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Boeing’s Starliner space capsule successfully docks to the ISS for the first time

First docking to the International Space Station (ISS) of Boeing’s CST-100 Starliner spacecraft occurred on Saturday, clearing the path for future trips that might send people into orbit. As part of NASA’s Commercial Crew Program, this was the Starliners’ third attempt at a voyage to test the end-to-end capabilities of the system. In December 2019, a succession of software errors led to the failure of the first test.

This time around, Boeing delayed the aircraft mere hours before liftoff after finding certain propellant valves that weren’t operating properly. Boeing Space tweeted that “the spacecraft docked to the Boeing-built International Docking Adapter at 7:28 p.m. CT (5:58 a.m. India time)” thanks to the efforts of NASA and the Starliner crew. NASA’s Boeing Orbital Flight Test-2 (OFT-2) saw the Starliner launch from Space Launch Complex-41 at Cape Canaveral Space Force Station in Florida on a United Launch Alliance (ULA) Atlas V rocket on Friday.


NASA Administrator Bill Nelson stated in a statement, “I am extremely pleased with the NASA, Boeing, and United Launch Alliance teams that have worked so hard to see Starliner on its journey to the International Space Station.” “Our teams have persevered in the face of hardship to help our country and the rest of the world. My hopes are high for an end-to-end spacecraft test of the Starliner that would allow future flights with humans “she said.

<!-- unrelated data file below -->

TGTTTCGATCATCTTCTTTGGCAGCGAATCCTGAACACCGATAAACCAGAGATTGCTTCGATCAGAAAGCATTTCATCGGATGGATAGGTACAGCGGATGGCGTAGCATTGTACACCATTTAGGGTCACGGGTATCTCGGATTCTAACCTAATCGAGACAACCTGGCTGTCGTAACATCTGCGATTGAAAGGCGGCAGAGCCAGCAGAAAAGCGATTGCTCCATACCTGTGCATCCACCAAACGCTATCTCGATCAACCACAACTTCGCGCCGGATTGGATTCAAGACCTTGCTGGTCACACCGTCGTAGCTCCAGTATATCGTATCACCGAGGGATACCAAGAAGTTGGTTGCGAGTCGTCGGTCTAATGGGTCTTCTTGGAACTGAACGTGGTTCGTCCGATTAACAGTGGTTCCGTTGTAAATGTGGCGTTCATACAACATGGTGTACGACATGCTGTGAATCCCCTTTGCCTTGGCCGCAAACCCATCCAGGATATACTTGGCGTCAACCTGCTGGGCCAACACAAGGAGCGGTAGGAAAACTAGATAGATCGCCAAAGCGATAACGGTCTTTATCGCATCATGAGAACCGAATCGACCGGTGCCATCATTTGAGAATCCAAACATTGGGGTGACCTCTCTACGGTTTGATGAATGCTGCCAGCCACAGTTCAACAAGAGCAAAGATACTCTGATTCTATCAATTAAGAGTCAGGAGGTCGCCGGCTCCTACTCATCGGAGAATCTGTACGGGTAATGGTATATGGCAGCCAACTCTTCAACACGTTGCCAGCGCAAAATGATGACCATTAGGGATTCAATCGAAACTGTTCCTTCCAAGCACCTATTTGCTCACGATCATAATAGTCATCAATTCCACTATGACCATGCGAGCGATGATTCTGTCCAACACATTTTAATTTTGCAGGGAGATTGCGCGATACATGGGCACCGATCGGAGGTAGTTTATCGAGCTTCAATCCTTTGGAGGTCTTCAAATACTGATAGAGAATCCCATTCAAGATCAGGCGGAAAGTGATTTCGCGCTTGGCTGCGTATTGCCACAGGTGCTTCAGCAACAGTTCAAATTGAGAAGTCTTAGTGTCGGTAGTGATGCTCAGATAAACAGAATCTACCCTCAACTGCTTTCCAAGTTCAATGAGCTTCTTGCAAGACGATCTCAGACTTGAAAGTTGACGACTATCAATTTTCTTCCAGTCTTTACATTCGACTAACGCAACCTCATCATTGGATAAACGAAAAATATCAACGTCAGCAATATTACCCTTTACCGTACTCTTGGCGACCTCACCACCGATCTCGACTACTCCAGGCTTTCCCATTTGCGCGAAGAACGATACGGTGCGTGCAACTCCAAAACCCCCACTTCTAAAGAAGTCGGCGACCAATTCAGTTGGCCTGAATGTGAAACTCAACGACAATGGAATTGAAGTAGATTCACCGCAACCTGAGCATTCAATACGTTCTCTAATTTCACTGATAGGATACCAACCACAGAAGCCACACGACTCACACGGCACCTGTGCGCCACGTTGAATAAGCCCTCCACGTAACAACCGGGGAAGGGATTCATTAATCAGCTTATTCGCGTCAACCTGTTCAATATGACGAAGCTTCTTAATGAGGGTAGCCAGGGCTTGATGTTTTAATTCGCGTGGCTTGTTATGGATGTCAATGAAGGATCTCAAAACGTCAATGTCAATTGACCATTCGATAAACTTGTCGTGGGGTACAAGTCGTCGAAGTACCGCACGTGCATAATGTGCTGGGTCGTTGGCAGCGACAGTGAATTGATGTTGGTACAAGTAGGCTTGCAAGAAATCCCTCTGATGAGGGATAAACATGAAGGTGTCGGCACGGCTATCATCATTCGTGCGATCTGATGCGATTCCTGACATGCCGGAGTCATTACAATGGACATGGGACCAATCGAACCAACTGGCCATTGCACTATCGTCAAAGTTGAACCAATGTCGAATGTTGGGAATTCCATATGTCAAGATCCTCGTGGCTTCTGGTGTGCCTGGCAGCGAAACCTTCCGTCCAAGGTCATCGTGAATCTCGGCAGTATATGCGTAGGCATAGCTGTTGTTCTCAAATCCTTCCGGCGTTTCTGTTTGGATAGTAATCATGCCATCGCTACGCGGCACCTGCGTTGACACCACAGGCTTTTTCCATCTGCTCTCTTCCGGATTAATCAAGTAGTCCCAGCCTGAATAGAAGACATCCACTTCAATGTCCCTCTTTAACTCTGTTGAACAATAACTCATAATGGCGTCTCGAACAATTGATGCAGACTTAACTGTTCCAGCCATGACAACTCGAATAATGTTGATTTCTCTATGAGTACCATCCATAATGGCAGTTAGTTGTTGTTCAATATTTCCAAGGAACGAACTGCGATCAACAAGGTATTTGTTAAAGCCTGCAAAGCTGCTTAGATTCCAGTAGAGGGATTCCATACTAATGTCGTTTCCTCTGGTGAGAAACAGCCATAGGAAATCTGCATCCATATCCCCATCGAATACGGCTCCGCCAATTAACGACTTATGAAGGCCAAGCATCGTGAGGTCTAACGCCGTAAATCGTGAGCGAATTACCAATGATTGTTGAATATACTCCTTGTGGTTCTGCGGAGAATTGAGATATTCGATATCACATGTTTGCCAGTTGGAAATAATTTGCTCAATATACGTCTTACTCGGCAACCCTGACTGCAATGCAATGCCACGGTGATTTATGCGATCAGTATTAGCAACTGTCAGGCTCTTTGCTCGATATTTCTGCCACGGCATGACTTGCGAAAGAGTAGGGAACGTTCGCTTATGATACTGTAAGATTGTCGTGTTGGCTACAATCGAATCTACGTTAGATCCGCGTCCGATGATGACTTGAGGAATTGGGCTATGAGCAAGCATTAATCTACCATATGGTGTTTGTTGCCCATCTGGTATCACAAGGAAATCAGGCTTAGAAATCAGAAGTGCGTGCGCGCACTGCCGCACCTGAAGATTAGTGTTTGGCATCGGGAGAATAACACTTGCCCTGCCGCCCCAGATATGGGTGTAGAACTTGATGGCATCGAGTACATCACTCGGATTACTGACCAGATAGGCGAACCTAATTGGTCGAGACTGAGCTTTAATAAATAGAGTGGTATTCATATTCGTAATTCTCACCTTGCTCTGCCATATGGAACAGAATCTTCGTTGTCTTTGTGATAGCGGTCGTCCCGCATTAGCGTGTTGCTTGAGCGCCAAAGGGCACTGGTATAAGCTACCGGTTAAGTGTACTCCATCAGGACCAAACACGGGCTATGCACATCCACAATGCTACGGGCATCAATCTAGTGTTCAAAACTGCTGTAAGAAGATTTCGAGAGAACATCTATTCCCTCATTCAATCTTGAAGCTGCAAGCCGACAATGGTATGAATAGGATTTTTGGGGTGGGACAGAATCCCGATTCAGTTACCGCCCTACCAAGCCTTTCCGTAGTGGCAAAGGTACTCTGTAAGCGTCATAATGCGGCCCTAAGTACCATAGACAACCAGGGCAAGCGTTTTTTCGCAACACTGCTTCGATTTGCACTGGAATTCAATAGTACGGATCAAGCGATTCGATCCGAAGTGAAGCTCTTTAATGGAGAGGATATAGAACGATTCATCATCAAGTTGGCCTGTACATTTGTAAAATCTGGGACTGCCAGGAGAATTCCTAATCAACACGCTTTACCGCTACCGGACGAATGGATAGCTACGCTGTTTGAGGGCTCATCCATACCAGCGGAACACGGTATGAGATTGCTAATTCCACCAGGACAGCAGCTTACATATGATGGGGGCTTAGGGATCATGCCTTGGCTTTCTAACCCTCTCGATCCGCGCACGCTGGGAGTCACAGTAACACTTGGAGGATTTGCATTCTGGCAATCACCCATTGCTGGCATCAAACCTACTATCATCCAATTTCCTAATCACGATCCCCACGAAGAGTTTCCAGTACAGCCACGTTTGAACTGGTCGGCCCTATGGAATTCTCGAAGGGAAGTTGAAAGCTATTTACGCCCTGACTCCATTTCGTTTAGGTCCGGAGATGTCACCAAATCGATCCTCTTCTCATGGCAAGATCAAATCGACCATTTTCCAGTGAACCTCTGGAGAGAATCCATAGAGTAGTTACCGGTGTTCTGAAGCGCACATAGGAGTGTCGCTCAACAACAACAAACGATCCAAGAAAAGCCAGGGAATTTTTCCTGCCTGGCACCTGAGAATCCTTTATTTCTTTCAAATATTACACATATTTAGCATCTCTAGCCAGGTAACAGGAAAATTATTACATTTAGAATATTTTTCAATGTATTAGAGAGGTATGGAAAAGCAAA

When NASA’s Starliner is certified, it will be able to ferry up to four astronauts to the station, allowing the crew to grow and the amount of science and study that can be done there to grow. In order for NASA to certify Boeing’s crew transportation system for frequent flights with astronauts to and from the International Space Station, OFT-2 will give essential data.

The Starliner spacecraft will undock from the International Space Station on May 25 and return to Earth via a desert landing in the western United States.

It will bring back more than 600 pounds of cargo, including reusable tanks that provide station staff members with breathing air. On a future mission, the tanks will be repaired on Earth and returned to the station. Launch and insertion into orbit are big achievements for SpaceX’s second unmanned trip, moving the US closer to having two separate crew systems flying missions into and out of the space station.

Source: Economic Times

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Written by Alex Bruno

Freelance space writer Alex Bruno specializes in covering China's quickly expanding space industry. In 2021, he started writing for SpaceXMania. He also contributes to publications including SpaceNews, IEEE Spectrum, National Geographic, Sky & Telescope, and New Scientist. When Alex was a small child, he first experienced the space bug after seeing Voyager photographs of alien planets in our solar system. When not in space, Alex likes to go trail jogging in the Finnish countryside.

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